Why do rabbits thump? Most rabbit people say they do it for a number of reasons, but one of them is always as a signal for danger. In the wild, a warren of rabbits living together need to be warned if a predator is near, and thumping on the ground is an excellent danger signal for bunnies that can’t make loud vocalizations. In the video below, Medusa is thumping repeatedly and her owner thinks it was because she was frightened by a suitcase that had been added to her surroundings.
One of our rabbits — who, coincidentally, looks a lot like Medusa — rarely thumps at all. The only time I can remember him thumping was during a particularly loud and long thunder storm with lightning flashing. His partner, however, thumps on an almost daily basis. One of the things that gets her “thumped off” is when she is asking for treats and she doesn’t get them fast enough.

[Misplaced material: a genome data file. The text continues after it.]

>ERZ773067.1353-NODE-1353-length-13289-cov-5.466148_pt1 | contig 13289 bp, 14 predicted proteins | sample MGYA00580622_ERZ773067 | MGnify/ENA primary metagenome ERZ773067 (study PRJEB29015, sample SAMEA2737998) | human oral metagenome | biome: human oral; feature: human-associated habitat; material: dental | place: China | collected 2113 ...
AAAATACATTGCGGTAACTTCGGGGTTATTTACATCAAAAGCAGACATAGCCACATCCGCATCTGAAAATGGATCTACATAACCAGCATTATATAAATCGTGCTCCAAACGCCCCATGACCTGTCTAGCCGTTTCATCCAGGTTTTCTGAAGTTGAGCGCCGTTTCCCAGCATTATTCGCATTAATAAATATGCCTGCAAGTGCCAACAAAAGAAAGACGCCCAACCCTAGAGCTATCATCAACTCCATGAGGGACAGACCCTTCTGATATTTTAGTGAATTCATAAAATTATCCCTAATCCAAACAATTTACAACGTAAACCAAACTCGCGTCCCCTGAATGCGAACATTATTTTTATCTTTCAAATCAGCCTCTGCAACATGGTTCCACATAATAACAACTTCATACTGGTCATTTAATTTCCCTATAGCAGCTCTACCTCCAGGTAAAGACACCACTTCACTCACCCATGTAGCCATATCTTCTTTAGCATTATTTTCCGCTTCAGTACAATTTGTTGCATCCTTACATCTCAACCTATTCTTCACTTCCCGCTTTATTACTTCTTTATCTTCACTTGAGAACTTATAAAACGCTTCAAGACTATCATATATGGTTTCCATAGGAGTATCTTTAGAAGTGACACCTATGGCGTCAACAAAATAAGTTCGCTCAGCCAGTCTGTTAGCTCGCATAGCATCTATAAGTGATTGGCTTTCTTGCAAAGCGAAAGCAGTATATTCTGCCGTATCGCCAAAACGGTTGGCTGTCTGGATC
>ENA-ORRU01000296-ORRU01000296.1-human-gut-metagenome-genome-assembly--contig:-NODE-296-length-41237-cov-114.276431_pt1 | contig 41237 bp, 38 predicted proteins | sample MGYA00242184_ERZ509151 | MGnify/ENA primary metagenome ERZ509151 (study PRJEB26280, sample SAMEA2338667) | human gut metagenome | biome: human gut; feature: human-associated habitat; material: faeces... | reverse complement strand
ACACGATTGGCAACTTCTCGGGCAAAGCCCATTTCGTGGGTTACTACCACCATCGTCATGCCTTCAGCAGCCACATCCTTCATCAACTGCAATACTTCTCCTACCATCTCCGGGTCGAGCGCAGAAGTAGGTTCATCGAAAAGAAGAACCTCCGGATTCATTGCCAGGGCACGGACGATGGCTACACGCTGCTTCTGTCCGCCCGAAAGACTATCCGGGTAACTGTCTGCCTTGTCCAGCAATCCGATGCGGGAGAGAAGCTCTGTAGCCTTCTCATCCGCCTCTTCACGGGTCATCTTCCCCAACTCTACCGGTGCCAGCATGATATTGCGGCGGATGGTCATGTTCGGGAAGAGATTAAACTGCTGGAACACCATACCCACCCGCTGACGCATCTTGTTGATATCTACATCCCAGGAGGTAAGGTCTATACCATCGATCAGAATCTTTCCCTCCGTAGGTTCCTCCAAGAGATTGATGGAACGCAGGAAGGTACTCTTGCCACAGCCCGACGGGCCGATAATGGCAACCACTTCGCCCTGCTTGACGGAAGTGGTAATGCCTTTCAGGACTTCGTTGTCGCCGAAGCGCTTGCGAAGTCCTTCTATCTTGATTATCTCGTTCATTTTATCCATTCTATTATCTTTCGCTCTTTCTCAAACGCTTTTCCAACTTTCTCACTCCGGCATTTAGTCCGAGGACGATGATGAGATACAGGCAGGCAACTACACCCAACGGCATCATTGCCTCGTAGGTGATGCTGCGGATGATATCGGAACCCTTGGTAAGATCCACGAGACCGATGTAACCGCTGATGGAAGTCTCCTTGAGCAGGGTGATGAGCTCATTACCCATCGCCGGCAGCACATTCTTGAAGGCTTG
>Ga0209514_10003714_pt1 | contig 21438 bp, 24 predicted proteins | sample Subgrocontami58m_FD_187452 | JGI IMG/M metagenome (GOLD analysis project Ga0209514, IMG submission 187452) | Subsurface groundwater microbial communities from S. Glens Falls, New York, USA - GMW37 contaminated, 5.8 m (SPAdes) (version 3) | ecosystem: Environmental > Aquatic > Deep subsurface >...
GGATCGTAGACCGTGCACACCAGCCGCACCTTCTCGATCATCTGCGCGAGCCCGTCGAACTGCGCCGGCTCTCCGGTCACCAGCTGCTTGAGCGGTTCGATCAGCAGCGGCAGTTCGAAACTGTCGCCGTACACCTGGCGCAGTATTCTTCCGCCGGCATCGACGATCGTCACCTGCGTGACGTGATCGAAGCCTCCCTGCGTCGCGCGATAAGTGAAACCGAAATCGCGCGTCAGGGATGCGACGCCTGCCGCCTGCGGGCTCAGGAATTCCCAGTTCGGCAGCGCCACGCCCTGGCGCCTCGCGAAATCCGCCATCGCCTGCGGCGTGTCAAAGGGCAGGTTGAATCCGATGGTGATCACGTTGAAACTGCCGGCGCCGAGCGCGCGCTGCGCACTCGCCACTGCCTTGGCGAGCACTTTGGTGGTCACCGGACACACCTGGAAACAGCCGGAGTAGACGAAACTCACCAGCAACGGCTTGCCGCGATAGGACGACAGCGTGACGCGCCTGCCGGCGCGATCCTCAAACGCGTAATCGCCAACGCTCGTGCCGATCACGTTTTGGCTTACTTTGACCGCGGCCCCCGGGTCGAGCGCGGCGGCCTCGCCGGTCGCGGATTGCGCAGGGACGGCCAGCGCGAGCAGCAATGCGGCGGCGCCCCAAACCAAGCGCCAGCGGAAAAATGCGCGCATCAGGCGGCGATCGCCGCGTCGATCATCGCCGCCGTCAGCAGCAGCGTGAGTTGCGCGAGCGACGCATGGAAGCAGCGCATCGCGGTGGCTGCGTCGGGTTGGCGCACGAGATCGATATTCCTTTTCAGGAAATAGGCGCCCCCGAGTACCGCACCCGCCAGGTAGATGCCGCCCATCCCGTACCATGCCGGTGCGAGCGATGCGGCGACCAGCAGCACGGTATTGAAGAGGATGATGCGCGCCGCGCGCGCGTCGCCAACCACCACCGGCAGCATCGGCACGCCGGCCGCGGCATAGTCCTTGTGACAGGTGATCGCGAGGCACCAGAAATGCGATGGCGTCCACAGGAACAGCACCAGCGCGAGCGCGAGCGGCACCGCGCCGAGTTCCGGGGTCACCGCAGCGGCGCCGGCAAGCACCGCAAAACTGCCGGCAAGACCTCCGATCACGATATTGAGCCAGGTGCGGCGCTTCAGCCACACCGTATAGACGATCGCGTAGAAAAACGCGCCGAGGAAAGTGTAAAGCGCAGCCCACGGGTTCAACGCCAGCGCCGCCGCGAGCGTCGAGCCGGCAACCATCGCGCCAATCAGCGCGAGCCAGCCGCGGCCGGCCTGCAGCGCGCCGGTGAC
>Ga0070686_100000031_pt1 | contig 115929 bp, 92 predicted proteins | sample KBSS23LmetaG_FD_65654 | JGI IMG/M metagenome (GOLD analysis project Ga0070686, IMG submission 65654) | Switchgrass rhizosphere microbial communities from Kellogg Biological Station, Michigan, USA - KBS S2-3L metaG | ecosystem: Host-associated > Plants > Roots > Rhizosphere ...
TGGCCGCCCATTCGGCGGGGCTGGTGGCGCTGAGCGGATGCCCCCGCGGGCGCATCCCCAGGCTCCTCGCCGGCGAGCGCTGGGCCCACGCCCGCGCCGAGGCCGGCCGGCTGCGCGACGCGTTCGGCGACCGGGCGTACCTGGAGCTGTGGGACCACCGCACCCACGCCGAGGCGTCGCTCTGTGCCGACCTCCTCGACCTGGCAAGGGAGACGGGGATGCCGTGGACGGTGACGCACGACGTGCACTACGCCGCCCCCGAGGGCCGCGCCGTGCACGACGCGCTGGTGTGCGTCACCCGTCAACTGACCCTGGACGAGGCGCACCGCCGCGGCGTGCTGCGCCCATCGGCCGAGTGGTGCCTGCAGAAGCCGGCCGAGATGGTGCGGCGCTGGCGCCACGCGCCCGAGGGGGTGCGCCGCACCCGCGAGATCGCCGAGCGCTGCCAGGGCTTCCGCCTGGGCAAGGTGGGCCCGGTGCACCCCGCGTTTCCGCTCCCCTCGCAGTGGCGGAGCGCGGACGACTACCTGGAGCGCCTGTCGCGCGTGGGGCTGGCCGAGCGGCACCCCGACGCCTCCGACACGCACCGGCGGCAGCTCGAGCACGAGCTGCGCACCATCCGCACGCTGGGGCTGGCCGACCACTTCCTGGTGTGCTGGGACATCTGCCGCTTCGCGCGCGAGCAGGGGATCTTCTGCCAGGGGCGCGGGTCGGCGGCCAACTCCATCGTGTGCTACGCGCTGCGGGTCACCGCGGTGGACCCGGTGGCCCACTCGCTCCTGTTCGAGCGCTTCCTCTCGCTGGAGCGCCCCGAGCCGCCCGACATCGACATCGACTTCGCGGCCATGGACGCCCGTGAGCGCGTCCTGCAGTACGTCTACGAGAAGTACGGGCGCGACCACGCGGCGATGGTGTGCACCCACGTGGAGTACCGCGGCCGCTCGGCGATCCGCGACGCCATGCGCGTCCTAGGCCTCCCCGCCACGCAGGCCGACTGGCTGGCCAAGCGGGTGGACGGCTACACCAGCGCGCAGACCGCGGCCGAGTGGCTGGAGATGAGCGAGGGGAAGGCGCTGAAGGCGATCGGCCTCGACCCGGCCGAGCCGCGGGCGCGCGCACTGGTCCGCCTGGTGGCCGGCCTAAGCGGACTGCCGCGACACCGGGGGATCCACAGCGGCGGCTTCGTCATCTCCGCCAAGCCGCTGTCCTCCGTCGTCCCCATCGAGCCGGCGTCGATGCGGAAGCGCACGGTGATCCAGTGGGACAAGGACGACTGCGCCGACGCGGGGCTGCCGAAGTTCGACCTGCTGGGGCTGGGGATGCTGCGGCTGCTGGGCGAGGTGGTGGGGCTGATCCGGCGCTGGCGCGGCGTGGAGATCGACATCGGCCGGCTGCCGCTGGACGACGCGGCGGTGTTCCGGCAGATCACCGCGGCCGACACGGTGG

We believe it is important to respect our bunnies when they are telling us something. Especially when they give danger thumps, we let them know we understand by making a point of looking around very carefully to see what they might be afraid of. Often it is a dog barking in the distance. Once we have ascertained that there is no predator or other danger close by we will talk to them reassuringly, letting them know everything is all right. But we will stay close by, looking alertly around, to let them know we “have their backs” and will protect them if necessary.
How often do your rabbits thump?
Photo courtesy of Hart Hill